I have tested a few and find this one the best so far, as you can have squares created regardless of the ratio of the template image (in other apps then often rectangles, i.e. not to be used). The number, colour and line width can also be set. After creating the grids on the photo, measure a grid with the same divisions on the canvas and then transfer the basic shapes square by square as a preliminary drawing. (Pro-tip for acrylic paintings: Draw the grid with watercolour crayons and then simply wash it off with water. Much cleaner than pencil and erasing). Alternatively, you can also create a grid with guide lines in Photoshop, for example, and even adapt it to the dimensions of the canvas.

Scale Photoshop grid for a self-portrait

2. Adjustment in the image processing programme

This approach is mainly used when I am too lazy for grids and start drawing directly. I often take a photo of my painting and check digitally how close I got. I also think that this procedure trains my eye more, because I can then see where I have misjudged. I use Adobe Photoshop for this, cheap alternatives would be Affinity Designer, Procreate (iOS) – or any other image editing programme. The only important thing is that you can transparently superimpose images on layers.

3. Beamer

I haven't done this yet, but of course it's also a variant: simply project the artwork onto the screen using a beamer – just like the mirrors and lenses used to do.


This is not a plea against practising basics. Knowledge about proportions, muscles etc. makes us faster and we can easier spot mistakes. For this, I can highly recommend Proko's YouTube channel and any videos on the "Loomis Method" for faces. However, the following anatomy apps can help a lot:

In this app, also from Proko, you can freely position a skeleton in space. You can also light the model and use a kind of mannequin look, but you don't have muscles or realistic surfaces. It is a good way to understand how the underlying anatomy behaves in 3D space.

These two apps are basically the same – one male, one female version. You can choose from different body types, hairstyles and hand poses, adjust the pose, light and camera. Priceless, actually!

Left: Skelly, right: ArtPose

The "Back" Button

As the two authors of "Nea Machina - Die Kreativmaschine" also wrote, one should use digital processing above all to always go one step further than analogue. To try out everything that one would not dare to do in analogue for fear of destroying the image. No matter in which software – here we can experiment without consequences, paint over, destroy, duplicate, without fear of breaking something. Therefore, my ultimate digital tool is the "back button".


As already mentioned in the last article on the subject of "Contrasts in pictures", the light-dark contrast is considered to be the most important in the picture when it comes to depicting spatiality and the tension in the composition. In order to better assess the tonal values of an image, I can recommend taking a photo with your smartphone "quick and dirty" and applying a black and white filter directly in the photo app without changing any other settings (contrast or similar). This way you can quickly see whether the picture works or not.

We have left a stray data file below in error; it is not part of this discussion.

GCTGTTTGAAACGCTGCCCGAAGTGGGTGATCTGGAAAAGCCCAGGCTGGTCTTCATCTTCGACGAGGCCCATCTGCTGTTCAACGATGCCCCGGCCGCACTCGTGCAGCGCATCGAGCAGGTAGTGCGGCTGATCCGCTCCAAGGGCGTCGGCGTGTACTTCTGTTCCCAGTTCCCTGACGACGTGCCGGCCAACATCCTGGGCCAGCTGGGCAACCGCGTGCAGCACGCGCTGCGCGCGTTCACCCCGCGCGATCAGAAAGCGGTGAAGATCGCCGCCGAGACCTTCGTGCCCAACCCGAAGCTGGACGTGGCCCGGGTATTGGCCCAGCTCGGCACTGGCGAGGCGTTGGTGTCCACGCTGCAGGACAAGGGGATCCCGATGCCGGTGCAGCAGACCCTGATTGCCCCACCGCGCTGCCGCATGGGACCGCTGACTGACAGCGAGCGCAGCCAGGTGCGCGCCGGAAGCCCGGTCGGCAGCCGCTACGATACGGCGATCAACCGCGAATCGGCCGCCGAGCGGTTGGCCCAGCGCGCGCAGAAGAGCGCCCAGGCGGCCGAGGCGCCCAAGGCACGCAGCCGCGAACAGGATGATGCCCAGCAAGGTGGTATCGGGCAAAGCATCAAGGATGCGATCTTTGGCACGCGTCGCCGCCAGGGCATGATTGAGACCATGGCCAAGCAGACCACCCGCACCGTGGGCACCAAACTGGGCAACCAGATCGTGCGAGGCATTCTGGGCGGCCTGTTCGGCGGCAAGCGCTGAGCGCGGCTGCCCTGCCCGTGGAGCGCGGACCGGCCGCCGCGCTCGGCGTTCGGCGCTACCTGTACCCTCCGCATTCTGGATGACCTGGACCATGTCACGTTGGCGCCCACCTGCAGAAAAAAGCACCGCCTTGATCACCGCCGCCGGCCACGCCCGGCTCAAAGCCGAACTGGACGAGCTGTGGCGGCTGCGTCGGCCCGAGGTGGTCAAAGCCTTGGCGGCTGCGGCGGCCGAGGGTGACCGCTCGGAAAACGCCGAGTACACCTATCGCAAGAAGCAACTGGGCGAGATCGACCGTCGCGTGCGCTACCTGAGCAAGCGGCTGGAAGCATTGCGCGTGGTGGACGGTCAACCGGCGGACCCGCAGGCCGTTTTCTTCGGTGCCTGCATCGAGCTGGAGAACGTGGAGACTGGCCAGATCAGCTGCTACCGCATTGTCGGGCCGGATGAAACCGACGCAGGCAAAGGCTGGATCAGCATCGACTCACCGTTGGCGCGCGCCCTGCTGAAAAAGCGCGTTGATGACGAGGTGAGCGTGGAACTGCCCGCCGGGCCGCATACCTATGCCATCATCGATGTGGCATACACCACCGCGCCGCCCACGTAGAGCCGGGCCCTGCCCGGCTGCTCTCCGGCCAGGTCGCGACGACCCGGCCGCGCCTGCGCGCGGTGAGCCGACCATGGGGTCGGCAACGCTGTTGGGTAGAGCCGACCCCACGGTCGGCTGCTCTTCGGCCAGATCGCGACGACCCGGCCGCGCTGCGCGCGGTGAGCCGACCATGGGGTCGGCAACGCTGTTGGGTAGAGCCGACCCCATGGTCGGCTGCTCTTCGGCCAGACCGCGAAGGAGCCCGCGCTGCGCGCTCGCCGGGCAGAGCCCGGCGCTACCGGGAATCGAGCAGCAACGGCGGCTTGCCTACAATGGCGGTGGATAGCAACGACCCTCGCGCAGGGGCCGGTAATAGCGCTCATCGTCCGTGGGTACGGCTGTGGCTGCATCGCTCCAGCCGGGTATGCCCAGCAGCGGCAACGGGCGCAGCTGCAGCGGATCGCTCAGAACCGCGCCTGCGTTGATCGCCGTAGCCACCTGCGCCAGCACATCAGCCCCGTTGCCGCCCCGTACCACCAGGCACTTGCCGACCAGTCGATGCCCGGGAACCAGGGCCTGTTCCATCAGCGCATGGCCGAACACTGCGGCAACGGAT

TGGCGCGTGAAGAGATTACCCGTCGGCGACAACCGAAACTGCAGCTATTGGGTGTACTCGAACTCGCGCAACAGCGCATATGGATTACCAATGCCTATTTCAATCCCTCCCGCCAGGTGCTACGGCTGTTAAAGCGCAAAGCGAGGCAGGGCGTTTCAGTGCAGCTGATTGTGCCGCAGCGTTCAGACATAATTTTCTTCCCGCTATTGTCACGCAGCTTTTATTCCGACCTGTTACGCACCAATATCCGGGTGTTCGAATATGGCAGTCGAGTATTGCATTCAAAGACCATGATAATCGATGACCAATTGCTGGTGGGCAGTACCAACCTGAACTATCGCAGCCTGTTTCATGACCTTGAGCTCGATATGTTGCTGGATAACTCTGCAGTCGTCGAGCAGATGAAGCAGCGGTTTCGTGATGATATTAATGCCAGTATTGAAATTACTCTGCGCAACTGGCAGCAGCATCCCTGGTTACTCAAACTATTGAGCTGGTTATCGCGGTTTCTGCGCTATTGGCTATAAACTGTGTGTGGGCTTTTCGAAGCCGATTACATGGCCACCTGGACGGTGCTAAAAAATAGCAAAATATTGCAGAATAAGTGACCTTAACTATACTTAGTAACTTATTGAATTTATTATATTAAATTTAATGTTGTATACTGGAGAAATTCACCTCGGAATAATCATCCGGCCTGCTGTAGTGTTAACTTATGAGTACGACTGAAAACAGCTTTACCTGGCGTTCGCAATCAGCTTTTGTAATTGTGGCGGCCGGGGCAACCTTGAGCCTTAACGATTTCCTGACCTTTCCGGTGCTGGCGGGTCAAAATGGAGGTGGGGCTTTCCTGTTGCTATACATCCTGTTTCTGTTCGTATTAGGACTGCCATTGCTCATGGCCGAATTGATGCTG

Showing paintings in space

There are various apps around for copying pictures into spatial situations so that they look even better. So far, my experience with them has been rather negative. On the one hand, the real size of the pictures is rarely taken into account, so that pictures are sometimes displayed much larger than they really are. On the other hand, after a few pictures (often with watermarks or limited in size), these apps quickly cost a lot of money. My recommended way would therefore be to look for some nice rooms on Unsplash (images that can be used for commercial and non-commercial purposes (free if not in the Unsplash+ series)) and edit the images yourself with an image editing programme. Estimate how big the images really are and display them in a realistic size.

Photo (without my painting): Lakeisha Bennett, Source: Unsplash

Artificial intelligence

Currently, various AI image generators are flooding the world. The best known are probably Midjourney, Stable Diffusion and apps like "Dream". This is currently still under a great deal of criticism, as the rights to the images have not yet been conclusively clarified. The AIs are fed imagery by artists and designers who have never consented to it, and can often recreate it very well. On the other hand, styles are not protectable. The only advice I can currently give is to see these tools as sources of inspiration with which you can experiment and play. And then pick up the brush and make something of your own ;)